Persistence of vision by Matt Ottewill

Persistence of vision is a theory which attempts to explain how the human eye/brain can be "fooled" into seeing continuous motion when presented with a sequence of discrete still images (film or video frames) at a rate of 10 frames per second (fps) or greater.

What is the theory?

The theory maintains that our eye/brain retains an impression of what we see for approx 0.1 seconds. Because the eye/brain can only handle so much visual information at a time, any information over and above this capacity is not perceived, or at best is perceived as a blur. The inference is that our eye/brain functions like the shutter of a camera producing a continuous sequence of "snapshots" which blur into one another.

Furthermore, television and movie technologies have exploited this effect to deceive us into perceiving continuous motion, where there is none. This is of course done by displaying a series of still images (snapshots or frames) in fast succession.

10 fps is regarded as a minimum to produce the illusion of continuous motion but a frame rate of 24 is preferable because it eradicates any distracting flicker.

Technology Frame rate (fps)
PAL (European TV) 25
NTSC (US etc TV) 30
Film 24
Internet 8-12 (average)

 

Problems with the theory

It is worth saying that the theory has many detractors and critics who maintain that the theory is technically flawed, not an adequate explanation, and should no longer be perpetuated or taught.

"A typical explanation of persistence of vision went something like this: when the human eye is presented with a rapid succession of slightly different images, there is a brief period during which each image, after its disappearance, persists upon the retina, allowing that image to blend smoothly with the next image. Such an explanation might begin to account for a sense of constancy of the light source (flicker fusion), but it is, of course, a totally inadequate explanation of the illusion of motion in the cinema. The proposed fusion or blending of images could produce only the superimposition of successive views ..." "The result would be a piling up of images, or at best a static collage of superimposed still pictures, not an illusion of motion. It is the obvious inadequacy of the explanation, coupled with its recurrence in film literature for almost a century, that arouses one's curiosity about the origins of the notion (theory) and the means by which it has been perpetuated." Joseph and Barbara Anderson 1993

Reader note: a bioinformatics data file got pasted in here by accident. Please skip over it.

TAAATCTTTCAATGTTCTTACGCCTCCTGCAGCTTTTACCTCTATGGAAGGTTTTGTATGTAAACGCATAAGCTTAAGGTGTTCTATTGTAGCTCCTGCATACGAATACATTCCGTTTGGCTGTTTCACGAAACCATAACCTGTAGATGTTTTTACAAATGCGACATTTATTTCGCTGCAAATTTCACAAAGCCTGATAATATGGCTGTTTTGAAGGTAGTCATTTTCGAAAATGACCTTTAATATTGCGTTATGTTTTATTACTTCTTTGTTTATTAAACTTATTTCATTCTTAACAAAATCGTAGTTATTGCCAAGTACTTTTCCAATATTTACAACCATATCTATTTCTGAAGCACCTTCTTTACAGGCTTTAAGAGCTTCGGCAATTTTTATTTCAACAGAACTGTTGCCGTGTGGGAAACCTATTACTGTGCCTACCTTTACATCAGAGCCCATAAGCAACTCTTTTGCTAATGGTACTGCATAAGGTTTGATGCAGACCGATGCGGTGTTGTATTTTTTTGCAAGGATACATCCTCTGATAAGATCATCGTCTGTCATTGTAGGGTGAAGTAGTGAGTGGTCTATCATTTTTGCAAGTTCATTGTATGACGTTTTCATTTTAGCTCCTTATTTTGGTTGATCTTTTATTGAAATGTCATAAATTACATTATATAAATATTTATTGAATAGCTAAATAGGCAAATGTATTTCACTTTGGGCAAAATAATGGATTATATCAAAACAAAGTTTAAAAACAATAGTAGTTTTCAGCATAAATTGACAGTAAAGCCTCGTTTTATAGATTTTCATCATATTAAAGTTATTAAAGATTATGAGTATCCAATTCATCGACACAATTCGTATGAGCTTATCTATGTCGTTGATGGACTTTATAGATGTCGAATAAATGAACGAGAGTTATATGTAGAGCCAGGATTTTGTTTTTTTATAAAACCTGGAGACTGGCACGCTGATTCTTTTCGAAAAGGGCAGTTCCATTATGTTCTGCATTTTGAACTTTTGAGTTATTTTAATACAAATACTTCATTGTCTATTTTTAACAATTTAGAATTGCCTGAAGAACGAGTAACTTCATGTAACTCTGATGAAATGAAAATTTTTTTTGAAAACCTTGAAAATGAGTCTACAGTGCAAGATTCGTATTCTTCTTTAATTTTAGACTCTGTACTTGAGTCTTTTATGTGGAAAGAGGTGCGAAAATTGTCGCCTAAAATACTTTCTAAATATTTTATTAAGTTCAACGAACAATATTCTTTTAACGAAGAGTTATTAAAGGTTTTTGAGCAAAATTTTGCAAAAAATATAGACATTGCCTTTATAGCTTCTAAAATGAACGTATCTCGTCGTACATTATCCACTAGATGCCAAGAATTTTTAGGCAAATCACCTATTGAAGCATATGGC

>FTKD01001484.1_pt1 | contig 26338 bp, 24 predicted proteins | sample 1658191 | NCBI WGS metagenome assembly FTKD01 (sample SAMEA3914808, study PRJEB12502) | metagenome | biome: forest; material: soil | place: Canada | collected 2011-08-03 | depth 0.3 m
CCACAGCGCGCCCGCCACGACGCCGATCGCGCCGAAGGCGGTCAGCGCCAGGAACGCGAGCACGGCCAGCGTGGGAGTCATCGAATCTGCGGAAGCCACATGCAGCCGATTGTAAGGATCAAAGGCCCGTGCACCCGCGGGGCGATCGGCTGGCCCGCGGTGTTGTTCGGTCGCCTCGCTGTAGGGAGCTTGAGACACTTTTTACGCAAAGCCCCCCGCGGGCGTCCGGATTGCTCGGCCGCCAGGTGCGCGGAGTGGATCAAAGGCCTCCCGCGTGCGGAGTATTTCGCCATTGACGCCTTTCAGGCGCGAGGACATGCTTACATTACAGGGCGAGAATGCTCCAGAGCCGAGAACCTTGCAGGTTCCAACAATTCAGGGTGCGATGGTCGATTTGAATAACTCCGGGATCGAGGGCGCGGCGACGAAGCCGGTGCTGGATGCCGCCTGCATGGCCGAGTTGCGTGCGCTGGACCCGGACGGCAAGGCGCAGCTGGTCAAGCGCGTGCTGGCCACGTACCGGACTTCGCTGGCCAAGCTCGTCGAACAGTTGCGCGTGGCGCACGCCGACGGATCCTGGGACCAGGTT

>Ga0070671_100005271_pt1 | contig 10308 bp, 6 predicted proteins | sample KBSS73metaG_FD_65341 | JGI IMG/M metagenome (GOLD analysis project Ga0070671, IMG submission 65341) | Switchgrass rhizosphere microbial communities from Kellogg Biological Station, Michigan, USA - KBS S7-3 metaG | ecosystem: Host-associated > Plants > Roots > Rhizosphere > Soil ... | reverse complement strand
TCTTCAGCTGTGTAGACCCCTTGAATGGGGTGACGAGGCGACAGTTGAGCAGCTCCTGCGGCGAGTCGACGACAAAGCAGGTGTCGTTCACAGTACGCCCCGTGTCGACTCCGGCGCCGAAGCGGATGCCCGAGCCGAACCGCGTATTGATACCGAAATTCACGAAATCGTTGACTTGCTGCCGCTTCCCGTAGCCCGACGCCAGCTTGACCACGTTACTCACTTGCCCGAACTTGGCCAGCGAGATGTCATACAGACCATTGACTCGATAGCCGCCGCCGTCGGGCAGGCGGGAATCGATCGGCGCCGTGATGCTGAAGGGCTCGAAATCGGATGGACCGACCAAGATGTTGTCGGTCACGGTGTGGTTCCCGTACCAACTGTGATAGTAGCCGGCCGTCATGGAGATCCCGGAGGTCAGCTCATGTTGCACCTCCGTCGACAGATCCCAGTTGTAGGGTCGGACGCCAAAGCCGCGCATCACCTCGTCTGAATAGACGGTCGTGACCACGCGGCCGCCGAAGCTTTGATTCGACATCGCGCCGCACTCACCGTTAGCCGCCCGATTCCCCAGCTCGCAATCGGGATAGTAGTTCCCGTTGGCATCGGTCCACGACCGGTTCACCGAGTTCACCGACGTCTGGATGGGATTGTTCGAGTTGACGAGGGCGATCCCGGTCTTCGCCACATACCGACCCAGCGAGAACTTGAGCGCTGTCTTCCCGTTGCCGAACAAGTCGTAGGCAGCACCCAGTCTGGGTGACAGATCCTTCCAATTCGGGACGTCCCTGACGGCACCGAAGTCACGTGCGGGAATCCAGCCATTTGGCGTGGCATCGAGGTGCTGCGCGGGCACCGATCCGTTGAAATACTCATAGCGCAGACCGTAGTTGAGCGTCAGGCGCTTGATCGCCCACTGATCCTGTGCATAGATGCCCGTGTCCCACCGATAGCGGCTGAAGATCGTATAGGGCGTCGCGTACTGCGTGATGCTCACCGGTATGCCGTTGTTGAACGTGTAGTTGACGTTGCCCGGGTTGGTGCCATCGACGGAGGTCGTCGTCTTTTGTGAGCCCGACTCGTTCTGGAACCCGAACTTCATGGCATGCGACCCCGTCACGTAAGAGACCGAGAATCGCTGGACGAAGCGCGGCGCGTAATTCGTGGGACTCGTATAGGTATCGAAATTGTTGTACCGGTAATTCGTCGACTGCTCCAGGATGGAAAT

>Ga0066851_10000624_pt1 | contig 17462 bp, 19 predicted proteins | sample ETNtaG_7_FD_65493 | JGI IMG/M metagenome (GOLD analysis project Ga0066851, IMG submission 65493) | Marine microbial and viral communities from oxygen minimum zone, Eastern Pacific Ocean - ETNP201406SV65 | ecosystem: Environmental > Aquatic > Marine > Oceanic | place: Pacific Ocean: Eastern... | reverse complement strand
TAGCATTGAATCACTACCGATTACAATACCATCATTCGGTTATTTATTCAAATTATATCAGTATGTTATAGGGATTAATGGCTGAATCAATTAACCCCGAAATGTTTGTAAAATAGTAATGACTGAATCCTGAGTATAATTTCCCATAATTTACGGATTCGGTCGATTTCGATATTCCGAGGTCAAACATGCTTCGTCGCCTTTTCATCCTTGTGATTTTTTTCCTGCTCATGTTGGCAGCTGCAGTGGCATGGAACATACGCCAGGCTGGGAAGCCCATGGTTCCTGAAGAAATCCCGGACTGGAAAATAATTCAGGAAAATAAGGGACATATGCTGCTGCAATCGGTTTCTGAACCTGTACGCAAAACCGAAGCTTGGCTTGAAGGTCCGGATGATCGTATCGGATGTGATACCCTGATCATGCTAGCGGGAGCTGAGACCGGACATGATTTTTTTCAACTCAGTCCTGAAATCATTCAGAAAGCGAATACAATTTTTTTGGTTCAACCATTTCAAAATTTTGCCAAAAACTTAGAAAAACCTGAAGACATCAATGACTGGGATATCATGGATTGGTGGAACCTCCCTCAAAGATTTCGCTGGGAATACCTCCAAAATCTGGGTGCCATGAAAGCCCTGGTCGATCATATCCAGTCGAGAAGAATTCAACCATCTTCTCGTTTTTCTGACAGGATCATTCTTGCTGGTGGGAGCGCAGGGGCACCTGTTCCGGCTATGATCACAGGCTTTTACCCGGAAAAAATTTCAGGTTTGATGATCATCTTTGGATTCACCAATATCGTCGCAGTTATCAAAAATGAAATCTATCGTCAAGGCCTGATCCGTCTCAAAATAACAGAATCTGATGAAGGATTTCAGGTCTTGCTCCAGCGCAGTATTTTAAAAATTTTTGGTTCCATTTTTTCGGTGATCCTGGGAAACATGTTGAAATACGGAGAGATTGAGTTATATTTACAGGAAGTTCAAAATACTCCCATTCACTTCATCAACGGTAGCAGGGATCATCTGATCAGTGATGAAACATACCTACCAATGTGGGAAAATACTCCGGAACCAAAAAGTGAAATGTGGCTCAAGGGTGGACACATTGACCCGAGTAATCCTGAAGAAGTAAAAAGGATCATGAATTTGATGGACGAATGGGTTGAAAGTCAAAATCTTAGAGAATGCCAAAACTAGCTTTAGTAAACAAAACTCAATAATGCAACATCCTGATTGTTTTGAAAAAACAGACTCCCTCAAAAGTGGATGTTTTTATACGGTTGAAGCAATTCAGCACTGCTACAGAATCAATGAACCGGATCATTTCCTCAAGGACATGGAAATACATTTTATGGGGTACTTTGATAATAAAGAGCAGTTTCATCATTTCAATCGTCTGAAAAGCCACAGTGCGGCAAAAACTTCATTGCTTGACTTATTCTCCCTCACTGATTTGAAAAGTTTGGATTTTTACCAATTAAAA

Such critics have elaborate and often compelling alternatives to the theory. Search the web to find them.

This writer's opinion

For what its worth, I think that any theory that attempts to explain the effect in physical terms (physiological/chemical/electrical etc) runs into problems. By ignoring the way in which light waves/particles fall onto the retina of the eye and are sent to the brain as electrical impulses in a continuous process, the theory losses credibility.

I prefer to think of it as a result of the way the human brains "comprehends" and interprets the information it receives from the optic nerve. It doesn't make sense to me to say that the brain "retains" an image for a short time because this ignores the continuous nature of physical perception. Our vision has always been selective, we cannot consciously "acknowledge" everything we see all the time, so we tend to pick out and focus on those elements which are important to what we are doing. There may also be an element of prediction (expectation) that leads us to perceive continuous motion. Perhaps a combination of expectation and selective processing produces the illusion of continuous motion.

So, if the theory is disputed by many, why study it?

Perhaps, because it offers a simple to understand explanation, the theory may still have some value as a useful "working" theory, and because it is cited so often, it's no bad thing to at least be aquainted with it.